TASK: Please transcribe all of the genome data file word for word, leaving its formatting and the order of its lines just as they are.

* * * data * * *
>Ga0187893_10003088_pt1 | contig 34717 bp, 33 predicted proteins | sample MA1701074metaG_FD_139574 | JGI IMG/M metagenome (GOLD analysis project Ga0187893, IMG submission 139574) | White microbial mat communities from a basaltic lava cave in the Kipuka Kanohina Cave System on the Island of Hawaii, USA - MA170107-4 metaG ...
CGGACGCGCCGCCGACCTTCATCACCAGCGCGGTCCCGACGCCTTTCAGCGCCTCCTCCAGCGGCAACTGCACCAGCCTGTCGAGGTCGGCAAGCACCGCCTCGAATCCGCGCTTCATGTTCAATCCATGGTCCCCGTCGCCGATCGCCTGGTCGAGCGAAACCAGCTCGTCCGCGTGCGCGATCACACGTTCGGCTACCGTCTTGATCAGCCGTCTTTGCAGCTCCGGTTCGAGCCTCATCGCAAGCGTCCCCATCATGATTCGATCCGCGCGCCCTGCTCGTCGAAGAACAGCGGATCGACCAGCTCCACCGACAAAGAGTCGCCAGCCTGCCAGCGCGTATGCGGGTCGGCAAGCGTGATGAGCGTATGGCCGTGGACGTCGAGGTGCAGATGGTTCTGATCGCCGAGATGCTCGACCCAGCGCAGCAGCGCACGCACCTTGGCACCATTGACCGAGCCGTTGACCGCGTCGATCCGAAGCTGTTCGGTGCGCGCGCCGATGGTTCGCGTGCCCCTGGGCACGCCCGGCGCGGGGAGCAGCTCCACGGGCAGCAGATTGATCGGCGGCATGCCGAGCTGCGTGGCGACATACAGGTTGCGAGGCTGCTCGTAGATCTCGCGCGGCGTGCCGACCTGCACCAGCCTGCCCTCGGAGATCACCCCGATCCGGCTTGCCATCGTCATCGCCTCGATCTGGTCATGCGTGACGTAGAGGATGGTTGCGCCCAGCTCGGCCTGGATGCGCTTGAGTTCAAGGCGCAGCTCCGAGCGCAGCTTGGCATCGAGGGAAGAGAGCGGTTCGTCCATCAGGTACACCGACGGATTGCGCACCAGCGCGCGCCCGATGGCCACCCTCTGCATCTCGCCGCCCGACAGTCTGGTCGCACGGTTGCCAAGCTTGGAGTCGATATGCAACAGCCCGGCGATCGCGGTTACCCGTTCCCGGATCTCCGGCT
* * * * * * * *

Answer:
>Ga0187893_10003088_pt1 | contig 34717 bp, 33 predicted proteins | sample MA1701074metaG_FD_139574 | JGI IMG/M metagenome (GOLD analysis project Ga0187893, IMG submission 139574) | White microbial mat communities from a basaltic lava cave in the Kipuka Kanohina Cave System on the Island of Hawaii, USA - MA170107-4 metaG ...
CGGACGCGCCGCCGACCTTCATCACCAGCGCGGTCCCGACGCCTTTCAGCGCCTCCTCCAGCGGCAACTGCACCAGCCTGTCGAGGTCGGCAAGCACCGCCTCGAATCCGCGCTTCATGTTCAATCCATGGTCCCCGTCGCCGATCGCCTGGTCGAGCGAAACCAGCTCGTCCGCGTGCGCGATCACACGTTCGGCTACCGTCTTGATCAGCCGTCTTTGCAGCTCCGGTTCGAGCCTCATCGCAAGCGTCCCCATCATGATTCGATCCGCGCGCCCTGCTCGTCGAAGAACAGCGGATCGACCAGCTCCACCGACAAAGAGTCGCCAGCCTGCCAGCGCGTATGCGGGTCGGCAAGCGTGATGAGCGTATGGCCGTGGACGTCGAGGTGCAGATGGTTCTGATCGCCGAGATGCTCGACCCAGCGCAGCAGCGCACGCACCTTGGCACCATTGACCGAGCCGTTGACCGCGTCGATCCGAAGCTGTTCGGTGCGCGCGCCGATGGTTCGCGTGCCCCTGGGCACGCCCGGCGCGGGGAGCAGCTCCACGGGCAGCAGATTGATCGGCGGCATGCCGAGCTGCGTGGCGACATACAGGTTGCGAGGCTGCTCGTAGATCTCGCGCGGCGTGCCGACCTGCACCAGCCTGCCCTCGGAGATCACCCCGATCCGGCTTGCCATCGTCATCGCCTCGATCTGGTCATGCGTGACGTAGAGGATGGTTGCGCCCAGCTCGGCCTGGATGCGCTTGAGTTCAAGGCGCAGCTCCGAGCGCAGCTTGGCATCGAGGGAAGAGAGCGGTTCGTCCATCAGGTACACCGACGGATTGCGCACCAGCGCGCGCCCGATGGCCACCCTCTGCATCTCGCCGCCCGACAGTCTGGTCGCACGGTTGCCAAGCTTGGAGTCGATATGCAACAGCCCGGCGATCGCGGTTACCCGTTCCCGGATCTCCGGCT